I raise my hand. I clench my fist.

And around the world implode the heads of more than eight hundred and sixty million rapists and pedophiles at the same time. One step better is Melania’s scream, there as she’s drenched by what remained of Lyndsey Graham.

“Hmm,” I say and hook a thumb back behind me as I do. “Always thought that Lady G business was the reason he chose to throw McCain under the bus. Looks like I was wrong.” It’s enough, and it ensures the majority can no longer abide by my one rule. But it’s not just screaming that begins. Others start to grovel. More beg. Pence, Barr, and Kelly-Anne most of all.

I snap my fingers and in an instant, they implode like Graham. The aisles of Congress now flowing with actual blood. I move on to Ivanka and Jared, pushing them through Melania and creating something that would make John Carpenter proud. I take Nunes next, his buddy Gaetz, then Eric and Don Jr.  It’s swift, compact, and Eric’s head rolls furthest of them all. McConnell I save for last, and I let him bleed out only after the last of his skin had been removed.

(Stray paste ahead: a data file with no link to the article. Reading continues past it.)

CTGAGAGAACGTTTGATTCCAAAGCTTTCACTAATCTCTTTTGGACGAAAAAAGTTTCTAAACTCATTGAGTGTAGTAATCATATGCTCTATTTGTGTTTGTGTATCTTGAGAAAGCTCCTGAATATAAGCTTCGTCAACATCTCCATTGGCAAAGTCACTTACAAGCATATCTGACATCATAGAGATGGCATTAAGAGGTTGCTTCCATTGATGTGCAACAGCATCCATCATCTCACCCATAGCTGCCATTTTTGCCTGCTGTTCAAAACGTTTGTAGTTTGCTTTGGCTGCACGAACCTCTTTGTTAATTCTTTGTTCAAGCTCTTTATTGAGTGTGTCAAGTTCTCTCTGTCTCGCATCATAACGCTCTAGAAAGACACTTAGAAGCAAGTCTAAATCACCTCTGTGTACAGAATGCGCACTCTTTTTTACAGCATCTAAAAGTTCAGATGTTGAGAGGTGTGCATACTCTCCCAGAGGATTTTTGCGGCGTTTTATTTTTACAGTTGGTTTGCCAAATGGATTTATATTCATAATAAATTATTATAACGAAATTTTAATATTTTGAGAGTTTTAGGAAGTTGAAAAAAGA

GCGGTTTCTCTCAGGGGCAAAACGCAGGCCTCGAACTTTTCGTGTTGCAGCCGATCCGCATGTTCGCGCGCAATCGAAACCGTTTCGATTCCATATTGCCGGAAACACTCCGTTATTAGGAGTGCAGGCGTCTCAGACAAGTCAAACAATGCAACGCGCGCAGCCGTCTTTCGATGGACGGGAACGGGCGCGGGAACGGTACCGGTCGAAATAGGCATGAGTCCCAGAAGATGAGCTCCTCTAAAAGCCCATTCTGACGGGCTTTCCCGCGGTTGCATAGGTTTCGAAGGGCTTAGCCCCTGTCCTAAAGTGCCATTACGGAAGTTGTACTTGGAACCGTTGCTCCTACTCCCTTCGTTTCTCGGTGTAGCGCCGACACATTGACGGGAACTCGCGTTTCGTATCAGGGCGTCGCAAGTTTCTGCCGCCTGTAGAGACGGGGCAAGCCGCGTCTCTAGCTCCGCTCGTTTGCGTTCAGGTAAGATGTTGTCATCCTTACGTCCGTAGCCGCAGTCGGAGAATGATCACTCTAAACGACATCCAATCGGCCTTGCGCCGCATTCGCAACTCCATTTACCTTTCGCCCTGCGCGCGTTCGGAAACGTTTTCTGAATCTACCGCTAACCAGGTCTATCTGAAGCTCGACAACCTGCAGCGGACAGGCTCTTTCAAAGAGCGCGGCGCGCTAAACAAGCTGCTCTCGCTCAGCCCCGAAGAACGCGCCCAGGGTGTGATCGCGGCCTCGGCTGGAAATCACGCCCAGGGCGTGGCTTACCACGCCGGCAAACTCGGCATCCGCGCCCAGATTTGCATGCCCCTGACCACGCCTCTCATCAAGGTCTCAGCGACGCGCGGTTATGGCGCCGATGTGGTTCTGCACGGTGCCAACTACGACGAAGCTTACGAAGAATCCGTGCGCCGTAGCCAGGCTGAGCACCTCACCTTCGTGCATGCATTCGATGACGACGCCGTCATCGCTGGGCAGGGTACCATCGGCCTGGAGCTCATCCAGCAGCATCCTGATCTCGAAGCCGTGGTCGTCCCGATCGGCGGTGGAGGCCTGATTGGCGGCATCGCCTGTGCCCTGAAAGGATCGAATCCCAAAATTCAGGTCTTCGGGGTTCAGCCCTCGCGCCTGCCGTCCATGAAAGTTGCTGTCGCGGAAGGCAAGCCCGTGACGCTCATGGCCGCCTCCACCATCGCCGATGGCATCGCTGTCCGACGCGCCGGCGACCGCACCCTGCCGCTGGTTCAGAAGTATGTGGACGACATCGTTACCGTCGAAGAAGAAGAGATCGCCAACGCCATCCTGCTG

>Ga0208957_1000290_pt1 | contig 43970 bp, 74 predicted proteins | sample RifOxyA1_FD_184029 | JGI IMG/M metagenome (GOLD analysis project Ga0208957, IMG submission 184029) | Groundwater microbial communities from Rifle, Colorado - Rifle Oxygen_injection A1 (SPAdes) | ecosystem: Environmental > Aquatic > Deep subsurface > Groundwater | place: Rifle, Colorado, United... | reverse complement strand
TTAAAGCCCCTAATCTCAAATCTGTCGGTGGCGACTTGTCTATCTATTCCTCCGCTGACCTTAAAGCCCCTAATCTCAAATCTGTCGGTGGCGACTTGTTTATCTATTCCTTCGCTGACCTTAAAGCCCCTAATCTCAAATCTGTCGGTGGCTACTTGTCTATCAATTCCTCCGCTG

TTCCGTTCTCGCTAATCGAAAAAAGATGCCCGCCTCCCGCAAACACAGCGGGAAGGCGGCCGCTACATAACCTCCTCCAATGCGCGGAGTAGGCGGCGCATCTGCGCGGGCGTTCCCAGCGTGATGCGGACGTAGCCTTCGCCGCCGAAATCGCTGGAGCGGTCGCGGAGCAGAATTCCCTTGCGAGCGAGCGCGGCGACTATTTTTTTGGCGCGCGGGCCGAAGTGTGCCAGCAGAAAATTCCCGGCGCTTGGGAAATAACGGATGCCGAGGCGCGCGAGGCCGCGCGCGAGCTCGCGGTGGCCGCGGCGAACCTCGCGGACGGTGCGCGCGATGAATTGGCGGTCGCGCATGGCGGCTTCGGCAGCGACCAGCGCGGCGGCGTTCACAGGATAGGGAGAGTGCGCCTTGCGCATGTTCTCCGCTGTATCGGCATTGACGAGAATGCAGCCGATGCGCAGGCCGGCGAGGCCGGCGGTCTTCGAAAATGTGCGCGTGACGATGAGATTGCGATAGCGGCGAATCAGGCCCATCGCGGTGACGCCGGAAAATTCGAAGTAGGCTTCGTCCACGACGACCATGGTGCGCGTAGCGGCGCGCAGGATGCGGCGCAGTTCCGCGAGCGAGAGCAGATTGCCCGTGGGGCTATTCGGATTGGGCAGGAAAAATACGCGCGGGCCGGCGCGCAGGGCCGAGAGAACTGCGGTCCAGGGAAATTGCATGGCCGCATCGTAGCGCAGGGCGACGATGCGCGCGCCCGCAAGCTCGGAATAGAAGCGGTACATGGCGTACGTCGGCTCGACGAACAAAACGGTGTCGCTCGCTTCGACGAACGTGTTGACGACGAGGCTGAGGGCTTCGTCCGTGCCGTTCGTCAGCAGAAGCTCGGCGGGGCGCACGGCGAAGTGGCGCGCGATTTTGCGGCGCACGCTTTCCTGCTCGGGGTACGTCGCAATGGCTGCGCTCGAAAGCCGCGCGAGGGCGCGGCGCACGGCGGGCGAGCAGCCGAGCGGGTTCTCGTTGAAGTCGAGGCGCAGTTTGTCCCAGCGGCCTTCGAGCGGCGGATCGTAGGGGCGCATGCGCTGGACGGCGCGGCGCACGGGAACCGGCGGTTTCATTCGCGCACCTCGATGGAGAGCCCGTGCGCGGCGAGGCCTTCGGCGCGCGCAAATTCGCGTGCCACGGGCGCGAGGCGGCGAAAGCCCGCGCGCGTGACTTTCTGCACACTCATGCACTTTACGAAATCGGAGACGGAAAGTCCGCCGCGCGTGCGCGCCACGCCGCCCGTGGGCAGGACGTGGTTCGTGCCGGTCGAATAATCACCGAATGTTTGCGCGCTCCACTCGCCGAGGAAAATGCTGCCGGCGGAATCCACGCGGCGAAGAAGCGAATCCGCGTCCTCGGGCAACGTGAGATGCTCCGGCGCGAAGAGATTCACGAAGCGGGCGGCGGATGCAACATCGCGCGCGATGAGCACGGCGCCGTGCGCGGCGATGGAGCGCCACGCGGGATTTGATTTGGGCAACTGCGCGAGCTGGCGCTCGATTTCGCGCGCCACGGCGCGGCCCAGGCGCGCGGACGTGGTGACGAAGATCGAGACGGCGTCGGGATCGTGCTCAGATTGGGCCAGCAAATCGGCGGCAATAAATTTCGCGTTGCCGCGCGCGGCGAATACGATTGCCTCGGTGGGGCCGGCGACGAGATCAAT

I turn back to my audience. I repeat that I’m not the good guy; that I know my trespasses and what they represent. I will change things regardless, I say, and then to those still listening, I go on about Russia, about China, and every other country I plan to visit.

I speak of returns as well; that I was not yet done with America and its sins. I mention Karla Homolka, Casey Anthony, Jim Jordan, Brett Kavanaugh, George Zimmerman, O.J. Simpson, Sarah Sanders, Stephen Millar, and advise every other enabler/facilitator who continued to stare at their screens and believed this all to be a dream to expect a visit from me as well.

I say I will get them all, but that I once I had, I held no plans to rule. That when I was done, I’d be done, and the only thing to ever pull me back would be if human decency chose to waver once more.